Page  00000003 Artificial Reverberation + Visualization of reverberation and objective evaluation of subjective quality of reverberant tails; Patty Huang + Artificial reverberation using the digital waveguide mesh; Patty Huang (Music PhD diss.) * Application of Schroeder quadratic residue diffusers to the digital waveguide mesh; Kyogu Lee Digital Audio Effects + Dynamic range compression based on models of timevarying loudness; Ryan Cassidy + Nonuniform, oversampled filterbanks; Ryan Cassidy Statistical Audio Signal Processing/Modeling + Bayesian multi-source modeling for stereo sound source separation; Aaron Master (EE PhD diss.) + Audio source separation; Pamornpol Jinachitra + Extracting audio sources from musical recordings using measures of independence and sparsity; Randal Leistikow (Music PhD diss.) * Bayesian identification of closely-spaced chords from single-frame STFT peaks: Randal Leistikow and Harvey Thornburg * Transient detection and modeling; Harvey Thornburg * From spectral pitch estimation to automatic polyphonic transcription; Harvey Thornburg (PhD diss.) and Randal Leistikow + An iterative filterbank approach for extracting sinusoidal parameters from quasi-harmonic sounds; Harvey Thornburg and Randal Leistikow + Automatic transcription of polyphonic piano music; Randal J. Leistikow * A new probabilistic spectral pitch estimator: exact and MCMC-approximate strategies; Harvey Thornburg and Randal Leistikow Audio Coding * Audio watermarking based on parametric representations; Yi-Wen Liu (EE PhD diss.) * Audio coding, digital media development and deployment, specifically, perceptual audio coding, psychoacoustic modeling (e.g., masking summation), multi-rate algorithms (e.g. integer MDCT), data hiding; Marina Bosi Music Analysis * A method of automatic recognition of structural boundaries in recorded musical signals; Unjung Nam (PhD diss.) * Automatic transcription of solo tabla music; Parag Chordia (Music PhD diss.) * Computational models for musical style identification; YiWen Liu and Craig Sapp + Classification of operatic soprano type (coloratura, lyric, or dramatic) with formant-frequency modeling; Sook Young Won * Analysis, Classification, and Synthesis of Indian music and ragas; Arvindh Krishnaswamy * Automatic detection and classification of ragas in South Indian classical music; Arvindh Krishnaswamy * Indian Music Theory, Perception, cognition & Psychoacoustics; Arvindh Krishnaswamy * Harmonic visualizations of tonal music; Craig Stuart Sapp + Themefinder: a musical theme search engine; Craig Stuart Sapp * Setting a menu to music: intonation and melody in 19th century art songs; Leigh VanHandel Musical Networking + Effect of time delay on ensemble accuracy; Chris Chafe, Michael Gurevich, Grace Leslie, Sean Tyan * Distributed internet reverberation for audio collaboration; Chris Chafe Composition Research * Signal processing techniques for algorithmic composition; Christopher Burns (Music PhD diss.) * Music score phonetization and speech-derived composition; Rodrigo Segnini Software Systems * Complete port of CLM into the Snd Scheme and Ruby environments; Bill Schottstaedt and Michael Scholz * Ongoing Snd development: virtual editor, UI improvements, track mechanism; Bill Schottstaedt Miscellaneous * Haptic interfaces for audio navigation; Lonny Lung-Yin Chu (Music PhD diss.) * Modeling buffer over-run/under-run occurrences in lowlatency audio signal processing on personal computer platforms; Ryan Cassidy * Audio and Gesture Latency Measurements on Linux and OSX; Matthew Wright and Ryan Cassidy CCRMA's research in sonification and auditory display includes a DARPA-funded project on representing complex highly dimensional data using vocal tract and other physical models, and development of a flexible toolkit for remapping sensory data. Current applications range from sonification of hyperspectral medical imaging data to auditory display of network traffic ( As a result of research in denoising historical recordings, a substantial collection of Edison wax cylinder recordings and players was bequeathed to CCRMA for research and pedagogical uses. This forms the basis of the William H. Nieman Collection of Historical Recordings ( 5 Music Recent compositional works realized at CCRMA (see include the following: * Jonathan Berger, Diameters (2003) for mezzo-soprano and computer. * Christopher Burns, The Language of Pilots (2004), for solo percussion, Labyrinth (2003), a "telepresence improvisation environment,"Hero and Leander (2003) for multichannel tape. * Chris Chafe, soundtrack to animated film Organum, physical models driven directly from animation data. * Damian Keller, Paititi: a multimodal journey to El Dorado (2003) an installation. Proceedings ICMC 2004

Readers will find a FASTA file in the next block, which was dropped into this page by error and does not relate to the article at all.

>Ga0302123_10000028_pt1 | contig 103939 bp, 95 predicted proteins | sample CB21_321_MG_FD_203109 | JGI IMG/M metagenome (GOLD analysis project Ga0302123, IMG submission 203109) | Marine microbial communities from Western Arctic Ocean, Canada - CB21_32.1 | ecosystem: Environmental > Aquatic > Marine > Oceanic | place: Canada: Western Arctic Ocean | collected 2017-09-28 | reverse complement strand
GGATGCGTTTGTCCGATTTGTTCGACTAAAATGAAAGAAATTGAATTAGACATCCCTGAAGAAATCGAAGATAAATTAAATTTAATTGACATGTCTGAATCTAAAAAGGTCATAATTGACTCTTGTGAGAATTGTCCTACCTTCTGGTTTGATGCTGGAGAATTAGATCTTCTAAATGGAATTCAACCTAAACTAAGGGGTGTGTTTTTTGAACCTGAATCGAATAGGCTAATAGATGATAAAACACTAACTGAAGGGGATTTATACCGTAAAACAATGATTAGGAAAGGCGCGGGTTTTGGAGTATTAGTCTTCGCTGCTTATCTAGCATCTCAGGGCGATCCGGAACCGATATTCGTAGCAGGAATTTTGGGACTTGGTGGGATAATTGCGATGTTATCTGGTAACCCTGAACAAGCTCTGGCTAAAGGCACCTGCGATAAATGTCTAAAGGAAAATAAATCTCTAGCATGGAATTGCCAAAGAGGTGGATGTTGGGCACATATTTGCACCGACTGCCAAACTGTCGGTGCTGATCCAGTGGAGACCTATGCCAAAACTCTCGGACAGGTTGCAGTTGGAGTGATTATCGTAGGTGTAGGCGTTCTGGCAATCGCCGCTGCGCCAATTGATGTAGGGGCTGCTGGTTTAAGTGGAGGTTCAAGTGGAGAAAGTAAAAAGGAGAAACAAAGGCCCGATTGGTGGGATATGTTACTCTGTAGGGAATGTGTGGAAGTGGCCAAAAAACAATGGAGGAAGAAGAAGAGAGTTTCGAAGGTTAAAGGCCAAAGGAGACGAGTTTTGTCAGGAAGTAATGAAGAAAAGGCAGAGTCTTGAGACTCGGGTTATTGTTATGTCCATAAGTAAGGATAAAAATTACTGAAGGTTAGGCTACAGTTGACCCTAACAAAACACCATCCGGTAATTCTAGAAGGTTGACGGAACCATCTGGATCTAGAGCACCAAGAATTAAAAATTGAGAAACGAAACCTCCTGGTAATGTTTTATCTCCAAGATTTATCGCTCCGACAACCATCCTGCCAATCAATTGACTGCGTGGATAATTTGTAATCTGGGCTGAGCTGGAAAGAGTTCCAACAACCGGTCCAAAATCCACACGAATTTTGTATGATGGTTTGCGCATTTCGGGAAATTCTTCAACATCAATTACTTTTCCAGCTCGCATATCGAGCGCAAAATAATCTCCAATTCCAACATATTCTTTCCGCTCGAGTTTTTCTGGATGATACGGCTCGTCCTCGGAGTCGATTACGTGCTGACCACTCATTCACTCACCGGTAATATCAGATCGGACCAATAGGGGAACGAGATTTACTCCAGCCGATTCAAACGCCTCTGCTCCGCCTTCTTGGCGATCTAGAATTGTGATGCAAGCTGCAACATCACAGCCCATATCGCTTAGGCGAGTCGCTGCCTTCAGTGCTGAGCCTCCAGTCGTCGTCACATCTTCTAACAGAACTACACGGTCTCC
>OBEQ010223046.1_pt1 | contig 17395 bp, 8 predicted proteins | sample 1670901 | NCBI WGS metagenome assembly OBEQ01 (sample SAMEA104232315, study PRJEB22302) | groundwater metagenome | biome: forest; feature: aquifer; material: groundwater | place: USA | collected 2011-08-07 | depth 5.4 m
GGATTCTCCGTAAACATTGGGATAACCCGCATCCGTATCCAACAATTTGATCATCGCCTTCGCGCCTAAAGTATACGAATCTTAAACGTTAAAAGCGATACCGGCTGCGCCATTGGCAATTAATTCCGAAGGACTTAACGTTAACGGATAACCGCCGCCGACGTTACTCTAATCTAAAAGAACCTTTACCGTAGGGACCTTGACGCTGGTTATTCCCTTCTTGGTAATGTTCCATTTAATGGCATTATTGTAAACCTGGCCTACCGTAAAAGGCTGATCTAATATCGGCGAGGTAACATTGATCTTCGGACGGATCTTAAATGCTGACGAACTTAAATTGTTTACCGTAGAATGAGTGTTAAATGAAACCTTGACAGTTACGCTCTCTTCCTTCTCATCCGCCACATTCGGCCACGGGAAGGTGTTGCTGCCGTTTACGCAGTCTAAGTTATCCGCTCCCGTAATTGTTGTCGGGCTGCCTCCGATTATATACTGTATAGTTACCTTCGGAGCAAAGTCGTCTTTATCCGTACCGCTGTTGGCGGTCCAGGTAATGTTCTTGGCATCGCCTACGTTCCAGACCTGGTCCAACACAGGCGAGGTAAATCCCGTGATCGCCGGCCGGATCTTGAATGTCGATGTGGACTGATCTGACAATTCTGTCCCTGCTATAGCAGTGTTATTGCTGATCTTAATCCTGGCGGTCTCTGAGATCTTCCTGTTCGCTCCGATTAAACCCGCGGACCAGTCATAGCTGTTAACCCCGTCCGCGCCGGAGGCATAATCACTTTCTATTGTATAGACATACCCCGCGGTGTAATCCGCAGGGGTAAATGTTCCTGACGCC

Page  00000004 * Jonathan Norton, Return to C (2003) for solo harp * Juan Reyes, Feather Rollerball (2002-03) for piano, radio baton and scanned synthesis, Freddy the Friedlander (2003) for multichannel tape. * Gary Scavone, Pipe Dream (2003) for custom MIDI wind controller and realtime computer synthesis. * Peter Traub, lOfivel (2003) for tape, portfoliosis (2003) for tape Research in sonification also has a creative side with sonified data ranging from solar storm measurements to hyperspectral diagnostic data of human cells used in compositional contexts. Stanford's recently opened Clark Center, hosting the Bio-X program, commissioned both an installation and a work for computer and string quartet using sonified bioinformatic data from Jonathan Berger. CCRMA music (by Berger, Chafe, Burtner, Nichols, and Suzuki) was featured in the 2004 Pan music festival in Korea. Many CCRMA students participate in Prof. Mark Applebaum's Stanford Improvisation Collective ("[sic]"); this year he encouraged a group of us to create and play interactive electronic instruments for this ensemble. We present several concerts of computer music each year, including the "Strictly Ballroom" concerts ( produced approximately monthly by Chris Burns, the newly invigorated "Alea II" concert series featuring graduate composers, an annual outdoor computer music festival in July, and exchange concerts with institutions such as Harvard & Brandeis Universities, with U. Washington / CARTAH, Brooklyn College, and UC Berkeley's CNMAT. Notable recent concerts by visiting artists included composer/pianist Christopher Keyes, composer Jeffrey Stolet, composer/doublebassist Stefano Scodanibbio, pianist Chryssie Nanou, and a three-day, nine-concert festival in April 2003. 6 Sharing Our Work CCRMA strongly encourages the sharing of our work with the computer music community at large. As you can see above, we are strongly committed to open source projects including the Linux OS and almost all of the software taught at CCRMA. (We are even moving gradually from the commercial Matlab to the mostly equivalent open source Octave, including contributing free reimplementations of Matlab features missing in Octave.) Almost all of the generally useful computer music software developed at CCRMA is open-source, including the Synthesis Toolkit, Snd (known to some as "the Emacs of sound editors"), Common Lisp Music and related environments. The Linux packages installed at CCRMA are collected into a distribution called Planet CCRMA ( that is also available to the public. The main advantages of Planet CCRMA are relatively easy installation (orders of magnitude easier than any alternative), well-documented installation instructions, an active mailing list (currently with about 450 members), and a huge number of packages that we continuously keep up to date and recheck for mutual compatibility. A popular music magazine recently ran an article on Planet CCRMA (Metts 2004). Julius Smith has published three books (Smith 2003; Smith 2003; Smith 2003) to the Web in HTML format in addition to traditional printed book format. These are the textbooks for the music/audio DSP course series and contain a large amount of information (about 1800 pages total) with both a mathematical foundation and emphasis on music. They are extensively interlinked, with the goal that a person should be able to start reading "anywhere" (e.g., coming in from a Google search), and be able to click on any technical term to obtain its "home page," or at least a clear definition with some development. Julius spent his 1999 sabbatical leave developing this interlinking system into the Open Dictionary, a hierarchical, free, online meta-encyclopedia. It takes the form of a "link repository" where anyone can contribute URLs of pages that define terms. Presently, the great majority of "defined terms" are related to musical sound synthesis research and supporting areas, but the scope is expected to expand over time. A ranking system handles multiple competing links for the same term. CCRMA continues to maintain the Musical Acoustics Research Library (MARL), a collection of independent archives and libraries each originally assembled by a distinguished group or individual in the field of musical acoustics research. Contents include published and unpublished papers, lab notebooks, course notes, correspondence, etc.; anyone can browse the online index and even request electronic scanned versions of (noncopyrighted) documents. References Bosi, M. and R. E. Goldberg (2002). Introduction to Digital Audio Coding and Standards, Kluwer Academic Publishers. Metts, A. (2004). Sounds from Another Planet. Electronic Musician. 20: 70-79 ( Smith, J. 0. (2003). Digital Waveguide Modeling of Musical Instruments, W3K Publishing ( Smith, J. 0. (2003). Introduction to Digital Filters, W3K Publishing ( Smith, J. 0. (2003). Mathematics of the Discrete Fourier Transform, W3K Publishing ( Wilson, S., M. Gurevich, et al. (2003). Microcontrollers in Music HCI Instruction: Reflections on our Switch to the Atmel AVR Platform. New Interfaces for Musical Expression, Montreal. Proceedings ICMC 2004